Prostate cancer that spreads to the bone triggers the destruction of bone tissue that, in turn, thwarts the effectiveness of immune checkpoint inhibitors by blocking the development of T cells that are crucial to successful treatment, researchers from The University of Texas MD Anderson Cancer Center, USA, report in Cell.
The discoveries by a team led by Padmanee Sharma, M.D., Ph.D., professor of Genitourinary Medical Oncology and Immunology at MD Anderson, explain why immunotherapy has been largely unsuccessful against prostate cancer bone metastases and point to a possible combination that could reverse the resistance.
Their findings also highlight the need to look at metastatic cancer in a different light.
“We tend to think of stage 4 disease as being uniform, but it’s not all the same,” Sharma said. “We need to be more thoughtful about the immune microenvironment in different areas of metastasis to take into account different immune responses in those microenvironments when we develop treatments.”
Research points to anti-TGF-β, anti-CTLA-4 combination
The team found that the bone destruction caused by tumours leads to massive production of transformational growth factor-beta (TGF-β), a protein that causes helper T cells to polarise into Th17 CD4 cells instead of the Th1 CD4 effector cells required to trigger an anti-tumour immune response.
Combining anti-TGF-β treatment with an inhibitor of the CTLA-4 checkpoint on T cells stifled growth of bone metastases in a mouse model.
“We’re working to develop a combination clinical trial of anti-CTLA-4 and anti- TGF-β for metastatic prostate cancer,” Sharma stated.
A majority of men with prostate cancer have their cancer progress to metastatic castration-resistant disease, which is almost uniformly lethal.
About 70-80 percent of men with stage 4 prostate cancer develop bone metastases.
While recent research by Sharma and colleagues showed that a combination of anti-CTLA-4 (ipilimumab) and anti-PD-1 (nivolumab) checkpoint inhibitors helps some men with stage 4 prostate cancer, it largely failed against bone metastasis.
To understand this issue, Sharma’s team first examined pre- and post-treatment bone marrow from patients for clues about treatment resistance.
They further explored their observations in mouse models of metastatic prostate cancer and tested combination therapies – “reverse translation” of their findings from people.
Absence of Th1 CD4 T cells
When it works, immune checkpoint blockade expands Th1 CD4 effector cells, which leads to activation of killer CD8 T cells and generation of long-term memory cells.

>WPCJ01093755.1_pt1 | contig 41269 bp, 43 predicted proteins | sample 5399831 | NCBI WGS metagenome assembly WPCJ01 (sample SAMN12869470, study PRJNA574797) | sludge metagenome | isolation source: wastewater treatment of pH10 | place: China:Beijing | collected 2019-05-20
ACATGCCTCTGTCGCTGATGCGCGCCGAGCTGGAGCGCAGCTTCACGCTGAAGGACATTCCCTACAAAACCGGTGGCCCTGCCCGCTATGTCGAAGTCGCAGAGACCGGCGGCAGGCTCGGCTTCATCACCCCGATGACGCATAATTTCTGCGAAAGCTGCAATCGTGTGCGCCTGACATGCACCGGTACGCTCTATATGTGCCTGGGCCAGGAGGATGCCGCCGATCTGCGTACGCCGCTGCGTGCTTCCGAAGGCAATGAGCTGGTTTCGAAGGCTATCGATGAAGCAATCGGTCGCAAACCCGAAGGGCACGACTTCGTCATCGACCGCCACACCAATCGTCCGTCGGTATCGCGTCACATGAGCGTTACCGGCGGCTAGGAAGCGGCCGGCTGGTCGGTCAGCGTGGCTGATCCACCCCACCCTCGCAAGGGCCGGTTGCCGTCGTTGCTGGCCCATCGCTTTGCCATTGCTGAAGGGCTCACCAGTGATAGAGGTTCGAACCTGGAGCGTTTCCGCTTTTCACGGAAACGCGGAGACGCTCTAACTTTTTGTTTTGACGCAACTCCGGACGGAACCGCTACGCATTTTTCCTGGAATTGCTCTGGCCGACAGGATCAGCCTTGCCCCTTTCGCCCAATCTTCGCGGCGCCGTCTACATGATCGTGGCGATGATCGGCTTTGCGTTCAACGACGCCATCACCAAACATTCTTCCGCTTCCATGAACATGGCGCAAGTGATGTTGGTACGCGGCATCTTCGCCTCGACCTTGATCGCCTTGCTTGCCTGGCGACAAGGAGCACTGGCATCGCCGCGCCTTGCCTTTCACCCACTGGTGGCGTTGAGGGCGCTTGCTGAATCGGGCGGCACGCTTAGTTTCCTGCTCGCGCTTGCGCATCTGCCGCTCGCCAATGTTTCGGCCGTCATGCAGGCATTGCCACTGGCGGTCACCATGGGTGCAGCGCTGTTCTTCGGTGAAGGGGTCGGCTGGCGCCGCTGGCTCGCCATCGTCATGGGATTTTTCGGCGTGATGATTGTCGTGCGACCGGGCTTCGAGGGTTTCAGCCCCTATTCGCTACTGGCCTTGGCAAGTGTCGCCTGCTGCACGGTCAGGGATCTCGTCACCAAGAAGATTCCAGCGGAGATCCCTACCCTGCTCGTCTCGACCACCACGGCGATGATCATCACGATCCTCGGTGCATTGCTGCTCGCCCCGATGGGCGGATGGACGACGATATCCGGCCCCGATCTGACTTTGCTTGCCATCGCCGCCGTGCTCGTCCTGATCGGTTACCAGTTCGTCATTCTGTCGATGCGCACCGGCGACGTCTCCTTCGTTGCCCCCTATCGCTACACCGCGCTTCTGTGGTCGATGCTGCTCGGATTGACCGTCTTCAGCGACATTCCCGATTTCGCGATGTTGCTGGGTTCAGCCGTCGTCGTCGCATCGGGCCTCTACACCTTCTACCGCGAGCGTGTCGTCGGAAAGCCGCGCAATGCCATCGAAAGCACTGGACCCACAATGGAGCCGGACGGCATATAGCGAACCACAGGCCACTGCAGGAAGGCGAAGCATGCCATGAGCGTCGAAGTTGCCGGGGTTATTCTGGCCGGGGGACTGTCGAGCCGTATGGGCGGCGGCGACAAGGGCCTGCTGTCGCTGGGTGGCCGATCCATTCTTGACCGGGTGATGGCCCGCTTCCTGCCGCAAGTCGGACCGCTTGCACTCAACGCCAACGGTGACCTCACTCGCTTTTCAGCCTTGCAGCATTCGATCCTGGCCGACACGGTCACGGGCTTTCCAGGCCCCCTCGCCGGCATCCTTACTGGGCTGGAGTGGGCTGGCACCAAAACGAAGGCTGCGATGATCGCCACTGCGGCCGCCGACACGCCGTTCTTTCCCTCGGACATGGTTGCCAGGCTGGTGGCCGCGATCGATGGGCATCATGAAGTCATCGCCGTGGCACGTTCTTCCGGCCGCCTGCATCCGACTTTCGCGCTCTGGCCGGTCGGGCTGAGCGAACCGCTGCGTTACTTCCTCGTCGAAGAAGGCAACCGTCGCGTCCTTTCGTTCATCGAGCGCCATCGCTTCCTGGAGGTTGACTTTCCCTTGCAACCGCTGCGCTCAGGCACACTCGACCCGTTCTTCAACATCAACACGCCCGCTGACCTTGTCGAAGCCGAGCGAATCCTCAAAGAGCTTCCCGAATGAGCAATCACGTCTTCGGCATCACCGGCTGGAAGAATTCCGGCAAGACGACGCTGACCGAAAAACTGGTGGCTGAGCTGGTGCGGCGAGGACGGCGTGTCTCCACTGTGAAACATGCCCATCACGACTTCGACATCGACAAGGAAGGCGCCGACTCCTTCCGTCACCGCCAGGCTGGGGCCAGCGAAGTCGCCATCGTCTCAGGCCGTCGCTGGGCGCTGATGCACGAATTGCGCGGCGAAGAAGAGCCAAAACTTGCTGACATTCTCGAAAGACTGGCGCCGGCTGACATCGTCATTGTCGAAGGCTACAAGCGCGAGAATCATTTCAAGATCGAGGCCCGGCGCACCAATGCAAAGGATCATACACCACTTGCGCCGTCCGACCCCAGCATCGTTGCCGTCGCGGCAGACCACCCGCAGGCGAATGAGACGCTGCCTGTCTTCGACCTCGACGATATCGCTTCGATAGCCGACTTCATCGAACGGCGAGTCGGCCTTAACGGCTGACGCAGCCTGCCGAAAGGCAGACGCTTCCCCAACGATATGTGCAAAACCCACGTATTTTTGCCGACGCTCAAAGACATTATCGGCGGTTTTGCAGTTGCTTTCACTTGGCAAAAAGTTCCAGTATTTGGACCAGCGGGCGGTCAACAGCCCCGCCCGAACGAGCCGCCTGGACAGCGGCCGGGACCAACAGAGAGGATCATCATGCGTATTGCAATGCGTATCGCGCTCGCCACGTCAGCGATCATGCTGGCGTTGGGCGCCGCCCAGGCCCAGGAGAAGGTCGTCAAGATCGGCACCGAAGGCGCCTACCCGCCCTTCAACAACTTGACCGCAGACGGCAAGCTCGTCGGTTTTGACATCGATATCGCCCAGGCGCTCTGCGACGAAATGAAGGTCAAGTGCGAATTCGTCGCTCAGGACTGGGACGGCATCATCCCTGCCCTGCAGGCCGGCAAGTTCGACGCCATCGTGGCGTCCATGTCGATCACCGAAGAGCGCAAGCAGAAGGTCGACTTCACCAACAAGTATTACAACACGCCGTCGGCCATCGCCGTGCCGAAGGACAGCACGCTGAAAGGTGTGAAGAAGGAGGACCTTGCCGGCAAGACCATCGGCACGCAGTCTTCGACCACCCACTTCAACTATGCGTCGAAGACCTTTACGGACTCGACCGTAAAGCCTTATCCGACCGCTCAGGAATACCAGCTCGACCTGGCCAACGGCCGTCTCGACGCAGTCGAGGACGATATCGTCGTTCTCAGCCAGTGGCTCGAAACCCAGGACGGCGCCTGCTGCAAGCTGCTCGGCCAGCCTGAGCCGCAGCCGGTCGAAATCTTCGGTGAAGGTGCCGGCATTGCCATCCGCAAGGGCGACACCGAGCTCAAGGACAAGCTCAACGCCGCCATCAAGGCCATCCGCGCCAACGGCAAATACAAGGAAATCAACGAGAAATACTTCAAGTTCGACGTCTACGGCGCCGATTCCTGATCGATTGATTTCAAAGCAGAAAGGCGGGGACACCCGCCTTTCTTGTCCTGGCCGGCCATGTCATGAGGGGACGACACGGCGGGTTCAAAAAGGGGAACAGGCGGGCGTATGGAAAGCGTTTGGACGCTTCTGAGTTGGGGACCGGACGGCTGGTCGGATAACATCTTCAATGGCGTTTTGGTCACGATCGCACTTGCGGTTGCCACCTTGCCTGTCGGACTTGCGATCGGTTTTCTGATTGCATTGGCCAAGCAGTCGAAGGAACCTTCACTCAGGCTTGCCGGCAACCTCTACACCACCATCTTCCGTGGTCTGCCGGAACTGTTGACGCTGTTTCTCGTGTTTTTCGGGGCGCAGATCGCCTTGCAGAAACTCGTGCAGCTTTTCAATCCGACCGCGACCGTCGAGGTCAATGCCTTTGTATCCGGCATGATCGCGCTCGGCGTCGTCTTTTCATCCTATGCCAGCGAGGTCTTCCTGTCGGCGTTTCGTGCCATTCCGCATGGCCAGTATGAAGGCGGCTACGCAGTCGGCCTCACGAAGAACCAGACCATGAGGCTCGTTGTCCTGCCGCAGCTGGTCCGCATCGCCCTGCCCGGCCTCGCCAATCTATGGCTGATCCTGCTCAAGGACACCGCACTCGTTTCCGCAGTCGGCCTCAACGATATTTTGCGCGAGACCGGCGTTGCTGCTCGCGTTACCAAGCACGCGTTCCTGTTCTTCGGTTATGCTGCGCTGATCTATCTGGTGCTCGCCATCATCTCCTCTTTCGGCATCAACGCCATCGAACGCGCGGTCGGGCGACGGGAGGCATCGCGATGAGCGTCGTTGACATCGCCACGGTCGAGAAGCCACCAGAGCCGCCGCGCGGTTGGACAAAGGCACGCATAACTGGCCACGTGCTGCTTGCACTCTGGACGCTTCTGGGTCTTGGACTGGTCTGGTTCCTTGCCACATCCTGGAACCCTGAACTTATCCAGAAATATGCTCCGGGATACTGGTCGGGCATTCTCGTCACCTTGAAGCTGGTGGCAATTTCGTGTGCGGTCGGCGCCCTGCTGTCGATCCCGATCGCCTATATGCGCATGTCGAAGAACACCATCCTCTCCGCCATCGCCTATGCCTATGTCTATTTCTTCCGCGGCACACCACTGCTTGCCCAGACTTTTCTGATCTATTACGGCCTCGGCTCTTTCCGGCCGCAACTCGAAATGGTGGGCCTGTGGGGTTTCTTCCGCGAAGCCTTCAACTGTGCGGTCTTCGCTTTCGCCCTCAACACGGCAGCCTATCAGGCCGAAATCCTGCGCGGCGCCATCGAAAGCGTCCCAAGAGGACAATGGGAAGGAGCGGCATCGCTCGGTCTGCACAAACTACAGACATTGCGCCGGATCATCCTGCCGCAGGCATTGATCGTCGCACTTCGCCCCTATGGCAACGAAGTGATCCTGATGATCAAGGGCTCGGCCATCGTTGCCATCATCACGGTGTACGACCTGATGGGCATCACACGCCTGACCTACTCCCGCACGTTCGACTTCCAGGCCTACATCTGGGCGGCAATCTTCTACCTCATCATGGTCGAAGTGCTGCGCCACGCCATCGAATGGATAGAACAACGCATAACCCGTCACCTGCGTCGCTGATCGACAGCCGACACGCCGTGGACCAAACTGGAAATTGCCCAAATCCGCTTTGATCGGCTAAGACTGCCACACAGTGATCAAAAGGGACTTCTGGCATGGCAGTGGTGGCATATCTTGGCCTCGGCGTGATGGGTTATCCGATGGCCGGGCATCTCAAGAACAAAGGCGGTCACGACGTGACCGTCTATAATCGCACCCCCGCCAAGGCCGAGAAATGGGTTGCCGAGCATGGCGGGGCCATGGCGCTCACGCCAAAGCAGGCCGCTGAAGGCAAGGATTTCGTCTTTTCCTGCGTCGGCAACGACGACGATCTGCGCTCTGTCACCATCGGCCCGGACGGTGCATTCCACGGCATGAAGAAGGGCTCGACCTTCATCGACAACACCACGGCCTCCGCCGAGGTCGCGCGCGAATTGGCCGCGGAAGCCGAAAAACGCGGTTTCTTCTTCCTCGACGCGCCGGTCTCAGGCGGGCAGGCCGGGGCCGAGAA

The team found plenty of Th1 effectors in the soft tissues of patients treated with ipilimumab, but these crucial cells were largely absent in the bones, where they instead found abundant Th17 cells.
“The important point here is the absence of the Th1 cells,” Sharma noted.
Cytokines polarise helper cells to different types, and in the bone microenvironment they produce an abundance of Th17 cells.
The function of the Th17 cells there is not known.
The team developed two mouse models of metastatic disease – one that represented bone metastases and a subcutaneous model that represented primary prostate cancer or soft-tissue metastases.
As in humans, treatment with ipilimumab and nivolumab combination shrank tumours and extended survival of the mice with soft-tissue metastases but had minimal effects on the tumours and survival of those with bone metastases.
Treatment expanded tumour infiltrating CD4 and CD8 T cells in both soft tissue and bones, but failed to inhibit growth of bone tumours.
Mass cytometry analysis of the T cells showed why.
The CD4 T cells in the bone tumours were only of the Th17 and regulatory T cell (Treg) lineages.
Tregs inhibit immune response.
There were no Th1 effector cells.
In the subcutaneous model, Th1 effectors were detected before treatment and then greatly increased after treatment while Th17 and Tregs decreased.
TGF-β protects bone tumours
Lack of Th1 cells in the bone marrow suggested a distinct cytokine profile in the bone microenvironment.
The team analysed levels of 13 cytokines in the tumour-bearing and tumour-free femurs of the mice.
They found significant elevation of TGF-β, known to restrain Th1 lineage and drive both Th17 and Treg development.
Th17 also requires the presence of Interleukin-6, which was found abundantly, as expected, in the bone marrow.
Bone metastasis triggers abnormal bone remodelling, and bone components are known as a major reservoir of TGF-β.
The team hypothesised that bone matrix remodelling causes the high TGF-β levels in prostate bone metastases.
Their experiments confirmed that osteoclasts – cells that degrade bone – activated by tumours release excessive amounts of TGF-β while they erode bone surfaces.
To test the hypothesis in humans, they compared TGF-β levels in the bone marrow of healthy donors and prostate cancer patients with and without bone metastases.
There was no difference in TGF-β levels between healthy controls and patients without bone metastases, while patients with bone tumours had aberrantly high levels of TGF-β in their bones.
Blocking TGF-β restores Th1 cells and boosts immunotherapy
Treating mice with bone metastases with the ipilimumab and nivolumab combination failed to stop tumour growth.
But adding anti- TGF-β to the immunotherapy combination halted tumour growth.
Anti- TGF-β and ipilimumab alone also stifled bone metastasis growth.
This combination also increased the frequency of Th1 cells and decreased Tregs in the bone microenvironment.